The Internet of Things is arguably one of the greatest innovations of our era. Over the past two decades the growth of cellular technology and the interconnectivity it has brought has transformed every aspect of how we live. As more and more devices gain intelligence and interconnectivity the further transformations that will result are as broad as one’s imagination and, what a mere few years ago was considered as science fiction, will soon become fact.
Imagine traffic lights being continually adjusted to match changing vehicle flows, streetlighting that adaptively adjusts to movement beneath it or as a driver being guided to empty parking spaces by your mobile.
With the prospect of 50 billion connected devices by 2020 ranging from meters to sensors in a whole variety of devices as smart cities and the Internet of Things build out, the infrastructure to support this is critical.
There are several obvious key requirements that must be met.
One of these is that it is standards-based. Technologies from different vendors must be interoperable and devices must be plug-and play. The era of a proprietary technology on the scale of for example, a utility service area is long past with the restrictions it incurs, not least the single vendor control.
Another key requirement is scalability. No network will be put in its entirety from the outset and will require expansion to cover increasing areas and/or increasing device volumes as the project roadmap evolves. Many smart city developments are being initiated as pilots in limited areas with a view to later geographic expansion. Many IoT developments are being founded on energy and water and the footprints of the respective utilities with prospect to subsequent integration of other applications. [Engerati-Smart Cities Take Shape Around Energy And Water]
Yet another is a high degree of reliability. Witness the public furore when any of the social networks go offline for any length of time and failures will not build confidence or support for the technology. Indeed, in a smart city context, even a brief outage could prove serious and should be limited to the smallest possible area.
Underlying all of these is the security requirements. Cyber attacks are known to be a growing problem for utilities with the potential to impact a large number of consumers. [see e.g. Engerati-Electricity Authorities Face Severe Cybersecurity Attacks] A cyber attack on a smart city could impact a greater number of people and could cause chaos or worse. Imagine if the traffic lights were hacked and all switched to green or the smart traffic signboards were hacked and terrorist type messages displayed. In a worst case, mass panic could result.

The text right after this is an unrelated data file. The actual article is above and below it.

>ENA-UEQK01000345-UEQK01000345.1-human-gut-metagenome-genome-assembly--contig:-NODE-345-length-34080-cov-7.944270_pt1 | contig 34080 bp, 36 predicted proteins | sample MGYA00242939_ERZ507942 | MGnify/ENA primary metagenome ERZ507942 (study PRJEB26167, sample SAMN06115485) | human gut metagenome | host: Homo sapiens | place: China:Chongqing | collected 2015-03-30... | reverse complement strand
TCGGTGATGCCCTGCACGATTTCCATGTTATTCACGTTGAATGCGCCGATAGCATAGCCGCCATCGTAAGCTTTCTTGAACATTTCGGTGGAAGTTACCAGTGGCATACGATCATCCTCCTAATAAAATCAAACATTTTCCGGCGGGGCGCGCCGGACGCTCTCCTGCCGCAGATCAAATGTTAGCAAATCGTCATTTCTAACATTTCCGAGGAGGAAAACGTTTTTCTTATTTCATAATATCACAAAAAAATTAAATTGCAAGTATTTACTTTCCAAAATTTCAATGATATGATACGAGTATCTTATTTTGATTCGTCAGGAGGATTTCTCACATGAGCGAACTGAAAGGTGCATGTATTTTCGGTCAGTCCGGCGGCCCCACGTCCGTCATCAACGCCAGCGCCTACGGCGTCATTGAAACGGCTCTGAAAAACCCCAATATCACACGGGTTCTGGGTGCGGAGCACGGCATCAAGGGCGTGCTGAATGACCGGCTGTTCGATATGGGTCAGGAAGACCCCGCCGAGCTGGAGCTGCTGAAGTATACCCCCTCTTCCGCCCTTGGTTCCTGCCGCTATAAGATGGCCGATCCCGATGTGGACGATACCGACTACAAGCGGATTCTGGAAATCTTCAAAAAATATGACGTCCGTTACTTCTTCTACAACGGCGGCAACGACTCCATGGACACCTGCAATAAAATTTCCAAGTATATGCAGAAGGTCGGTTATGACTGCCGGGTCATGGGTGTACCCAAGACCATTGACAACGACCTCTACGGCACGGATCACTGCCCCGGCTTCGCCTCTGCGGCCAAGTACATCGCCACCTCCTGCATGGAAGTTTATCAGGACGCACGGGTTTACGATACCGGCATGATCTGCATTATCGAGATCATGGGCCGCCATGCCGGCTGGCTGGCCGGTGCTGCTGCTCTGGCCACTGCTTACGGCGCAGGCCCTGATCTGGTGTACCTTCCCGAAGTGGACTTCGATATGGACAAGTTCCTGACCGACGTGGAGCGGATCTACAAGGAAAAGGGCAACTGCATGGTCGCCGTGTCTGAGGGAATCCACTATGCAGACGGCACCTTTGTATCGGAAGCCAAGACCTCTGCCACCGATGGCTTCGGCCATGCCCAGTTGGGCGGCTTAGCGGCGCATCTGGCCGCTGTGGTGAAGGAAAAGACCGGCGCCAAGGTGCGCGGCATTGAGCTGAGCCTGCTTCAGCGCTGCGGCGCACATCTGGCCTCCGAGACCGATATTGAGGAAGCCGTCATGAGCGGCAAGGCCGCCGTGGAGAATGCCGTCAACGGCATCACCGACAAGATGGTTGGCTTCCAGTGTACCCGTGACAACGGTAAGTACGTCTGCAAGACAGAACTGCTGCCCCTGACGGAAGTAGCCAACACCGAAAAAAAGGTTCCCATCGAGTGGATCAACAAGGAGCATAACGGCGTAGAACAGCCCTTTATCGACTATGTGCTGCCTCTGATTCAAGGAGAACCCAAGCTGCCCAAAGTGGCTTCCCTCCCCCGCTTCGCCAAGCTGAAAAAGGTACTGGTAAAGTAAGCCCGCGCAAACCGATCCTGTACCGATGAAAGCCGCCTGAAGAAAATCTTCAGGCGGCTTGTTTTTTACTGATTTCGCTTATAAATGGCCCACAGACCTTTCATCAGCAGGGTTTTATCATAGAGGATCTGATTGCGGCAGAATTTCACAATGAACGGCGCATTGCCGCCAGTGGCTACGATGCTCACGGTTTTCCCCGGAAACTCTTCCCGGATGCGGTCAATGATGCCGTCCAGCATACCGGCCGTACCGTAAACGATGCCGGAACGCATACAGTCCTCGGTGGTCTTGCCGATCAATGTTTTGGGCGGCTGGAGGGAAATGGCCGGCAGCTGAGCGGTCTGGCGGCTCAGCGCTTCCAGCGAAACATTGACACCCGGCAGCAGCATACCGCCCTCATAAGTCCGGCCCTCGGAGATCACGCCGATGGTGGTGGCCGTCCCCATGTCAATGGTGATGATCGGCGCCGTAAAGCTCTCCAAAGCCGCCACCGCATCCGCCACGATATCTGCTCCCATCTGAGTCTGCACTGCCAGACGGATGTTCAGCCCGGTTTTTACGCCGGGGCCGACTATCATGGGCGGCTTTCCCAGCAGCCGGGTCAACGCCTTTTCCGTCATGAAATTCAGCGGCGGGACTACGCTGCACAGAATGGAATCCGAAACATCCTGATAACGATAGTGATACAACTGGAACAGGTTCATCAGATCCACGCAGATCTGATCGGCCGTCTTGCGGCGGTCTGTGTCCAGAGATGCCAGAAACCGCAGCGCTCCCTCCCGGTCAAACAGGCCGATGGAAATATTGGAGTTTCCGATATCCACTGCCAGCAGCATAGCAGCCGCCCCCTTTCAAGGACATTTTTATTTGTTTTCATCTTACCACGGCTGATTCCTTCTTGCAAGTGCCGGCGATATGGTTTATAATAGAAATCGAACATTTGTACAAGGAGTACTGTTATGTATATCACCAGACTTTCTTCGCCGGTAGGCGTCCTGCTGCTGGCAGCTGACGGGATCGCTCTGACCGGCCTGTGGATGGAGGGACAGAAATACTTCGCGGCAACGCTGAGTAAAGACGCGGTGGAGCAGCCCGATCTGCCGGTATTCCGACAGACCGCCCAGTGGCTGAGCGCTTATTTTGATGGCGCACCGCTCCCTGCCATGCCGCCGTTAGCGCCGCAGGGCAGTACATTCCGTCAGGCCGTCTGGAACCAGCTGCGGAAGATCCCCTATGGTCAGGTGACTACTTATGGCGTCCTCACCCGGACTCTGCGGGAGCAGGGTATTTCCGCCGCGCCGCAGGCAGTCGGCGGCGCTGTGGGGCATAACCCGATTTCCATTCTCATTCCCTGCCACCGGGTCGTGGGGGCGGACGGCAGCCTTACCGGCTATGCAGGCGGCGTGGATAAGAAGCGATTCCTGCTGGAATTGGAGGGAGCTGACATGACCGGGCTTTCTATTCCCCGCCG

A final consideration in this context is ownership of the network. Traditionally utilities own their networks and in only very rare cases has there been a sharing by two utilities. [Engerati-A Water Connected Future] An IoT network will likely be utilized by numerous organizations. One option, as is being undertaken in the Envision Charlotte initiative, is for it to fall under the project company, in this case a non-profit organization comprised of the founding partners. [Engerati-Envision America – Ten Smart Cities Take Shape]
An international platform for IoT
As network provides the telcos are increasingly looking to the energy and IoT markets for future growth and revenue opportunities and there are obvious synergies. [Engerati-Australian Telco Seizes Opportunities in the Energy Market] However, cellular networks also have restrictions, such as dead zones and intermittency of services. Thus for utility applications which increasingly require (near) real-time connectivity, alternatives are required.
One example is the Itron Riva platform, which combines edge intelligence with dynamic communications via RF wireless and PLC. [Engerati-Energy Sector Leads Internet of Things]
Another example is Silver Spring Networks’ recently launched Starfish, which is based on the international wireless IPv6 network service and leverages the company’s latest Gen5 networking platform technology and the 802.15.4g WPAN meshing technology, which is also supported by the Wi-SUN Alliance.
The initial rollout of Starfish includes collaborations with the Bristol is Open (BIO) smart city programme in UK, CESC in Kolkata, India, and the Illinois Institute of Technology in Chicago and a demonstration partnership with the City of San Jose in the US. Other planned rollouts include the City of San Antonio, Texas, Glasgow in Scotland and Copenhagen, Denmark.